Horne's 'Alternative Pathways' teacher plan deserves a shot
Arizona Daily Star
Jim Kiser
The best teaching occurs when you put a good teacher in the classroom.
That sounds sufficiently easy, as well as obvious. But few would contend it happens often enough.
State Superintendent of Public Instruction Tom Horne is convinced one of the biggest problems, at least in high schools, is teachers with inadequate content knowledge.
Horne just two weeks ago won approval from the state Board of Education to pilot test a new program to help bring in unusually talented and experienced teacher candidates. Horne would do this by making it much easier for experienced professionals in the work force to become high school teachers.
In Horne's two-year pilot of the "Alternative Pathways" program, up to 10 districts will train as many as 20 new teachers each for two years, for a prospective total of 400 new high school teachers.
The idea is not new. Most states now have some sort of fast-track teacher certification program for experienced workers. But whether these programs are just a trend, or whether they really work, is not clear.
Horne's approach has its critics. Criticisms include contentions that it will put inadequately prepared teachers in the classrooms, that teachers who come through alternative programs often don't stay in the field, and that it will drive down teachers' salaries by increasing the supply of teachers.
The first two criticisms are not supported by research; the third implies Arizona teachers prefer a teacher shortage - a deplorable self-centered attitude, if true.
To be admitted to Horne's program, the prospective teachers are required to have at least a bachelor's degree and must pass the content knowledge portions of the Arizona Educator Proficiency Assessment. It is assumed candidates mostly will be midcareer professionals, such as engineers who want to teach math or biologists who want to teach biology. But it by no means is restricted to those fields.
Current accelerated-certification programs offered by the state's universities generally require the candidate to take off at least a year of work for full-time studies, something not many people can afford in midcareer.
Horne's program, to the contrary, requires only one summer of an intensive preparation program before the teacher is put into the classroom. Each participating district will partner with a college of education or the county school superintendent to provide that summer program. When school begins, the "teaching intern" will be hired as a teacher, and the school district will provide a mentor to work with him or her throughout the year.
If the intern teacher is successful, he or she will be granted a teaching certificate. And if the pilot program proves effective at creating successful new teachers, it undoubtedly will be made permanent and expanded.
Whether Horne's "Alternative Pathways" will work is debatable. After nearly two centuries of public education in America, there is no conclusive research on what makes a good teacher.
The Education Commission of the States gathered 500 research studies on teacher preparation, chose 92 to concentrate on, and then looked closely at what the studies say about how to educate and train effective teachers. The commission early last year released its report, "Eight Questions on Teacher Preparation: What Does the Research Say?" The report was devastating.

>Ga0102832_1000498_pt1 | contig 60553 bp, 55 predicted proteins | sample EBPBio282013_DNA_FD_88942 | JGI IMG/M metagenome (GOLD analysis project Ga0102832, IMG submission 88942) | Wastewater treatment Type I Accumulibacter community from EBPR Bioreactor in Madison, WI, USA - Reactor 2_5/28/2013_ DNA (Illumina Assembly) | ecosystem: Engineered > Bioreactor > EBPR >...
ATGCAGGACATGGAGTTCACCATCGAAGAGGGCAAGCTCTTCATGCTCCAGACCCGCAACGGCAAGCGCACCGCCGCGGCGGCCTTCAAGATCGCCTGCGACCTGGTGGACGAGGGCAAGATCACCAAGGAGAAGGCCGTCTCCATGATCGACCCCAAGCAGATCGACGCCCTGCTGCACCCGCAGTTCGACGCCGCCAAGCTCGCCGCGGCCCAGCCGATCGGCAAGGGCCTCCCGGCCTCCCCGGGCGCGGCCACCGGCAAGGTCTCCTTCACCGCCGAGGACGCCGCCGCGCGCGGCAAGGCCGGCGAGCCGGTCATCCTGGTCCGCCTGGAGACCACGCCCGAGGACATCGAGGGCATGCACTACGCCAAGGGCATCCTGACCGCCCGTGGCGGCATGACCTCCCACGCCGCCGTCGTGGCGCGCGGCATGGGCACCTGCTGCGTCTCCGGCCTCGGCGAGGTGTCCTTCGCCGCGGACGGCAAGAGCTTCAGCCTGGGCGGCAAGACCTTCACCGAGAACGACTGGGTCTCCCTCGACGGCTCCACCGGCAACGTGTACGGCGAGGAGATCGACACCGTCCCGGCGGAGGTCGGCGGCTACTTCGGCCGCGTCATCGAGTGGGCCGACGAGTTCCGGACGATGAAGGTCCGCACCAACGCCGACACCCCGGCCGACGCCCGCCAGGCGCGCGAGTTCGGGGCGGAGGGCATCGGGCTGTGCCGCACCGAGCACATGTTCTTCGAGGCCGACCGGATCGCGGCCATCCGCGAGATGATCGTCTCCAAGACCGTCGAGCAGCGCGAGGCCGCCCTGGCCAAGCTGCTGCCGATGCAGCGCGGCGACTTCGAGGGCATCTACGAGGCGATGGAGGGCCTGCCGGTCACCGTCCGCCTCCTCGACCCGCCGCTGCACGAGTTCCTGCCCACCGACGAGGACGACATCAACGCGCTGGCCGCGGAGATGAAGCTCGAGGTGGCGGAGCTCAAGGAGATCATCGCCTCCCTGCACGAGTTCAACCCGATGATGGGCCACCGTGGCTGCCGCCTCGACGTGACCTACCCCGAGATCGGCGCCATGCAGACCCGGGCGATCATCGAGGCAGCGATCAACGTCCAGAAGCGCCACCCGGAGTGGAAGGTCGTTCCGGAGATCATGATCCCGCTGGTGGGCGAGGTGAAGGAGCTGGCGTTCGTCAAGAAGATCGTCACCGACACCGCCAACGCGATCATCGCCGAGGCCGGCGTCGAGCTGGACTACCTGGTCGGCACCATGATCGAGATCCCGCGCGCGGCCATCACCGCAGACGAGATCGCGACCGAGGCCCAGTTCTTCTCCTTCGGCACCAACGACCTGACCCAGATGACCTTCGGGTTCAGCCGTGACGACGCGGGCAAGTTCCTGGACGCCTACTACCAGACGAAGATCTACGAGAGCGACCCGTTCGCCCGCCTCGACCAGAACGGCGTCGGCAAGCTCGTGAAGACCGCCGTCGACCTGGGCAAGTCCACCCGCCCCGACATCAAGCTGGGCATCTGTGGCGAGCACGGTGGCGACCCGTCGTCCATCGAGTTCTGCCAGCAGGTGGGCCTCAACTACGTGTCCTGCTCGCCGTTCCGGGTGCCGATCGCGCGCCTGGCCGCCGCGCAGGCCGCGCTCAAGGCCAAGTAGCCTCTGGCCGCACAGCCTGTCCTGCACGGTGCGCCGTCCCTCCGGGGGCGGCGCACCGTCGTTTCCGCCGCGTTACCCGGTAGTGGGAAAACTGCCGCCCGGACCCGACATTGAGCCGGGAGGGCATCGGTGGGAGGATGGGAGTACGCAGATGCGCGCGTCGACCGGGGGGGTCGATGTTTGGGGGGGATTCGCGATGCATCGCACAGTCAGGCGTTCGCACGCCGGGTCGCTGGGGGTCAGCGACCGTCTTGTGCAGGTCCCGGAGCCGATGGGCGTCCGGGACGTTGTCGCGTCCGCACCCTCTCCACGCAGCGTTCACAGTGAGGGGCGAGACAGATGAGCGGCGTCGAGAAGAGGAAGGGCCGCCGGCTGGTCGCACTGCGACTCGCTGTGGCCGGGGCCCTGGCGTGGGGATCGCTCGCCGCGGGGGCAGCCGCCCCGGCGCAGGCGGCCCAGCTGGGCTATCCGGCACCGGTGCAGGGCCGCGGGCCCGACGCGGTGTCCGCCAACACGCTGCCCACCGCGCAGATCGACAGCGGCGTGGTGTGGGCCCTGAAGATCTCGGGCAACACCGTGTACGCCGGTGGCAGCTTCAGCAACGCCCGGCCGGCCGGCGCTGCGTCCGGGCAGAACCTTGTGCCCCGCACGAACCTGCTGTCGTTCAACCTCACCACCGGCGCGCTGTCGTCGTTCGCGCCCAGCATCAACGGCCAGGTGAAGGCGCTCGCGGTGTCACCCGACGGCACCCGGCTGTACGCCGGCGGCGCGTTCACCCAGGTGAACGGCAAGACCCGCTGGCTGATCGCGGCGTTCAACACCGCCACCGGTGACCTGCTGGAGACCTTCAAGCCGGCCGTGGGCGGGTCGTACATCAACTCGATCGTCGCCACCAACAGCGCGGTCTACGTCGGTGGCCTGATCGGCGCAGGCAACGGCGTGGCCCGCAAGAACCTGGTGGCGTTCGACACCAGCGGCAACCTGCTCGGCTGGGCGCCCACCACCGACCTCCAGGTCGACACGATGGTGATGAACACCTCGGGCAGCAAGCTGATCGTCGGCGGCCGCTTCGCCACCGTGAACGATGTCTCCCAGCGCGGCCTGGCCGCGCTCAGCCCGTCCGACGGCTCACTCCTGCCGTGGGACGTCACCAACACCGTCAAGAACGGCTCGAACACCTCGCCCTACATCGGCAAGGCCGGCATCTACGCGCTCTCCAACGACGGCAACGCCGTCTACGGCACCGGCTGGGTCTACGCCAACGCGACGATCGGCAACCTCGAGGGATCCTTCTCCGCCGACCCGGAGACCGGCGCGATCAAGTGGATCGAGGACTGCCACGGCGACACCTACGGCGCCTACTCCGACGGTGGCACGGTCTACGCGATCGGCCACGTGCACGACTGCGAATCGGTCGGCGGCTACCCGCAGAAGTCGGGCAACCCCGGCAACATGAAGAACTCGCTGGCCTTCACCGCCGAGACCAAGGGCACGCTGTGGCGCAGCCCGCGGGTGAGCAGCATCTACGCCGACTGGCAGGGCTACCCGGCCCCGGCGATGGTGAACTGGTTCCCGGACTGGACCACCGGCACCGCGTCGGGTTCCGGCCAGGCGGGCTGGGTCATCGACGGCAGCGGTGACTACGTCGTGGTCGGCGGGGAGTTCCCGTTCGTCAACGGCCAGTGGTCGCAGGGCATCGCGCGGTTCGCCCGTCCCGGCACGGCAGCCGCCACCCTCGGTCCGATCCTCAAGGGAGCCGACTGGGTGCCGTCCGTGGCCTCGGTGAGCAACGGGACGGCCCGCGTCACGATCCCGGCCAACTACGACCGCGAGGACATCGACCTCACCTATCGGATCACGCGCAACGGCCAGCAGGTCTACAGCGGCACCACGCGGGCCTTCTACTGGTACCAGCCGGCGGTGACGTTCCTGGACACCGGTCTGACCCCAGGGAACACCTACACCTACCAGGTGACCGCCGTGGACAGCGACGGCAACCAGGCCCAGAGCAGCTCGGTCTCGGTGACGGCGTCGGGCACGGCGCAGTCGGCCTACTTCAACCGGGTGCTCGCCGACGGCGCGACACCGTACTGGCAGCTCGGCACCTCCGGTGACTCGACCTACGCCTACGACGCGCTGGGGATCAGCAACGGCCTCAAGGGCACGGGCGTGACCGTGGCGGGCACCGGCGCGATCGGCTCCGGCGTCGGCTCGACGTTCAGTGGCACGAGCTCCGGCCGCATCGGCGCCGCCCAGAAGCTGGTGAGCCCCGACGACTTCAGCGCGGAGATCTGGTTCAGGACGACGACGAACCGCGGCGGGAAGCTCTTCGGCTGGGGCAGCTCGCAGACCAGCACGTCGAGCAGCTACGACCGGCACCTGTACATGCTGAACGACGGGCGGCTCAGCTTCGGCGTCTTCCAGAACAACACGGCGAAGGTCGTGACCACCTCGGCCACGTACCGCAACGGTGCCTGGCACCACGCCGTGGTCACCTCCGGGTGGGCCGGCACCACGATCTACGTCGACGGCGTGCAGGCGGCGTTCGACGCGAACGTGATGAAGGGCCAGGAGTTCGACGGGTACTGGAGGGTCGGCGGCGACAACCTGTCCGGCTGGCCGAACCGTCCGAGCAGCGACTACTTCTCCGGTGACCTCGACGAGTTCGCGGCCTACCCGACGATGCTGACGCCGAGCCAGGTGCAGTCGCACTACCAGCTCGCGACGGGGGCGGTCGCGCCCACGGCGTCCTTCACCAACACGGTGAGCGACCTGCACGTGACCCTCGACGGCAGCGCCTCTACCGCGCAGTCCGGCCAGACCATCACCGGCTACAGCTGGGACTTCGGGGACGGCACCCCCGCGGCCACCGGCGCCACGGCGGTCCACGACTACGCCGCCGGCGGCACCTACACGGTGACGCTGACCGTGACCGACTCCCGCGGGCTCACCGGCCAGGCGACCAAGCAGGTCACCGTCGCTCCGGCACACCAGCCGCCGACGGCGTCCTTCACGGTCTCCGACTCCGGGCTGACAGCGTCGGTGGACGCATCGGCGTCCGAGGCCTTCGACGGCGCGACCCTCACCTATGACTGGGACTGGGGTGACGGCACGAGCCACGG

Does excellent content knowledge contribute to good teaching? Maybe, a little bit. The research offers "moderate support," the report said.
Do education courses help? Maybe, if they are in the subject matter area. There's "limited support" for that in the research. But it's not clear that courses in child development or learning theory do any good at all.
What is the best way for teachers to get practical experience in the classroom? The research is "inconclusive."
Do the growing number of "alternative route" programs work? Maybe. "The research provides limited support for the conclusion that there are indeed alternative programs that produce cohorts of teachers who are ultimately as effective as traditionally trained teachers," the report says.
These findings certainly are not an overwhelming endorsement - either for the alternative programs or, significantly, for the traditional education programs.
More than once, however, the education commission's report suggests alternative programs should be considered. Teacher retention appears similar for accelerated and traditional programs. Importantly, alternative programs enlisted a substantially greater percentage of minority teacher candidates than do traditional programs.
Even so, it is not clear how many Arizona school districts will be interested in Horne's pilot.
School districts that easily attract qualified teachers have no need to participate in the pilot. And rural school districts that chronically have trouble attracting teachers may not have a large enough pool of prospective career-changers. That may leave the most likely prospects to be inner-city districts. That's fine; inner-city schools need top-quality teachers. But they also tend to be the most difficult schools for inexperienced teachers to succeed in.
With that said, Horne's approach deserves a try. If you are cynical, you can ask, "Given the research, what's to lose?" And if you are optimistic, you can argue, as I believe, that if the program brings even a handful of highly competent teachers into the field, it will be a success.
Editor's note: Readers should know that editorial page columnist Jim Kiser is married to Shirley Kiser, executive director of the Tucson Education Association. The TEA represents teachers, white-collar and food-service workers in the Tucson Unified School District, the region's largest.
● Reach Jim Kiser at 573-4597 or e-mail jkiser@azstarnet.com. His column appears Sundays and Wednesdays.